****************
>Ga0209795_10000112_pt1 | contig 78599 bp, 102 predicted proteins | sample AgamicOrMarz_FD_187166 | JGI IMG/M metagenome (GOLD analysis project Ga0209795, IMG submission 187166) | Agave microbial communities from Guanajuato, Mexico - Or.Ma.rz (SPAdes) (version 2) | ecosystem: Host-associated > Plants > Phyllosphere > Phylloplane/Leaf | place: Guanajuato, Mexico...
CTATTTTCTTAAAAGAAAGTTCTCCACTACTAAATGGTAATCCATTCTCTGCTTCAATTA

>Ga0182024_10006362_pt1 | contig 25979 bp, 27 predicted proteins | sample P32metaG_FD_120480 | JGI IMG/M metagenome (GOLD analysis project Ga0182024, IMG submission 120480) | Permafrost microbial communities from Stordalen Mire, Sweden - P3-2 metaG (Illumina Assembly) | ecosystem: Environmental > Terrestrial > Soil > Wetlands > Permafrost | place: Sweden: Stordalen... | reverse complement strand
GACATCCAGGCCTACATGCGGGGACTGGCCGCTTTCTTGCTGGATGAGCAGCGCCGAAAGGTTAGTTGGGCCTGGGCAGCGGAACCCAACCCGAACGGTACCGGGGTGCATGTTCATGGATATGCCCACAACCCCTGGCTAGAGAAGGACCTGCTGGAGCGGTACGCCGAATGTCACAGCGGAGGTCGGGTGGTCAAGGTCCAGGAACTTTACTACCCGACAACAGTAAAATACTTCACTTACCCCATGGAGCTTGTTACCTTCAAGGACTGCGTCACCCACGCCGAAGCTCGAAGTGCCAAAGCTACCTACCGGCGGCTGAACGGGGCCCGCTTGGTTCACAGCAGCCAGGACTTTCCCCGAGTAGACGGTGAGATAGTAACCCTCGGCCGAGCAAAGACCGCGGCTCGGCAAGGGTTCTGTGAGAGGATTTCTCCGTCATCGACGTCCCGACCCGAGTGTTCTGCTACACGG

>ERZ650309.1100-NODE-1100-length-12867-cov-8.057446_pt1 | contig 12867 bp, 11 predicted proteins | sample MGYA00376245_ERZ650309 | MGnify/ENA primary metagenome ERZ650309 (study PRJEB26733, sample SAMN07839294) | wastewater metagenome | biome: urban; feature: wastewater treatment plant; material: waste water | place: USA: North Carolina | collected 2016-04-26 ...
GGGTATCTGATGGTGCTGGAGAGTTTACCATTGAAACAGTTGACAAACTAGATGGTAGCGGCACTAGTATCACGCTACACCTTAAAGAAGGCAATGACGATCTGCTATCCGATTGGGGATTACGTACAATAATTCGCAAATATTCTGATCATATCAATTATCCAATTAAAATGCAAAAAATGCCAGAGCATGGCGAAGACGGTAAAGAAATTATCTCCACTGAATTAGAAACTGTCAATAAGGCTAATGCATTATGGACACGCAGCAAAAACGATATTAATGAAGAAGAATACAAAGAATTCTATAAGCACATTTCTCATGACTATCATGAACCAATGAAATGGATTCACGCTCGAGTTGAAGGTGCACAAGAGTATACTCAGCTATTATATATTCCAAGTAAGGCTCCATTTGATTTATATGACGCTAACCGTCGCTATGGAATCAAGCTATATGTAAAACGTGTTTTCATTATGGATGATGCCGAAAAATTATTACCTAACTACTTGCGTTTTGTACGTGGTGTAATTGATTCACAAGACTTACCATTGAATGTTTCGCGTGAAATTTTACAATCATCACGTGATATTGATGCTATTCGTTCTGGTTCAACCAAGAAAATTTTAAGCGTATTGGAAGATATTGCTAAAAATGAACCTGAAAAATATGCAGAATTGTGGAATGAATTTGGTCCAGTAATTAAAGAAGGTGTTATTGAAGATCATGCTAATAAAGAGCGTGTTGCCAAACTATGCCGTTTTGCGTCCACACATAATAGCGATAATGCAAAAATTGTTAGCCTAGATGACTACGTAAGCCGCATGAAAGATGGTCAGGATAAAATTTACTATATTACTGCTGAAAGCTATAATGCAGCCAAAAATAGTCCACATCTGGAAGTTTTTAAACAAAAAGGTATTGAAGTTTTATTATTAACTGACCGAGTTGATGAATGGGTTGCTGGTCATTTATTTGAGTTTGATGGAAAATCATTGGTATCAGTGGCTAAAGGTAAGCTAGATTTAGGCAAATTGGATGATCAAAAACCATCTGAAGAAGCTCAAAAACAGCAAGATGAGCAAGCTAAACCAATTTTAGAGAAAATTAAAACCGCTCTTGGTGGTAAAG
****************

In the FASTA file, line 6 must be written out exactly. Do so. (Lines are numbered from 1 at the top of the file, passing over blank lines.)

GGGTATCTGATGGTGCTGGAGAGTTTACCATTGAAACAGTTGACAAACTAGATGGTAGCGGCACTAGTATCACGCTACACCTTAAAGAAGGCAATGACGATCTGCTATCCGATTGGGGATTACGTACAATAATTCGCAAATATTCTGATCATATCAATTATCCAATTAAAATGCAAAAAATGCCAGAGCATGGCGAAGACGGTAAAGAAATTATCTCCACTGAATTAGAAACTGTCAATAAGGCTAATGCATTATGGACACGCAGCAAAAACGATATTAATGAAGAAGAATACAAAGAATTCTATAAGCACATTTCTCATGACTATCATGAACCAATGAAATGGATTCACGCTCGAGTTGAAGGTGCACAAGAGTATACTCAGCTATTATATATTCCAAGTAAGGCTCCATTTGATTTATATGACGCTAACCGTCGCTATGGAATCAAGCTATATGTAAAACGTGTTTTCATTATGGATGATGCCGAAAAATTATTACCTAACTACTTGCGTTTTGTACGTGGTGTAATTGATTCACAAGACTTACCATTGAATGTTTCGCGTGAAATTTTACAATCATCACGTGATATTGATGCTATTCGTTCTGGTTCAACCAAGAAAATTTTAAGCGTATTGGAAGATATTGCTAAAAATGAACCTGAAAAATATGCAGAATTGTGGAATGAATTTGGTCCAGTAATTAAAGAAGGTGTTATTGAAGATCATGCTAATAAAGAGCGTGTTGCCAAACTATGCCGTTTTGCGTCCACACATAATAGCGATAATGCAAAAATTGTTAGCCTAGATGACTACGTAAGCCGCATGAAAGATGGTCAGGATAAAATTTACTATATTACTGCTGAAAGCTATAATGCAGCCAAAAATAGTCCACATCTGGAAGTTTTTAAACAAAAAGGTATTGAAGTTTTATTATTAACTGACCGAGTTGATGAATGGGTTGCTGGTCATTTATTTGAGTTTGATGGAAAATCATTGGTATCAGTGGCTAAAGGTAAGCTAGATTTAGGCAAATTGGATGATCAAAAACCATCTGAAGAAGCTCAAAAACAGCAAGATGAGCAAGCTAAACCAATTTTAGAGAAAATTAAAACCGCTCTTGGTGGTAAAG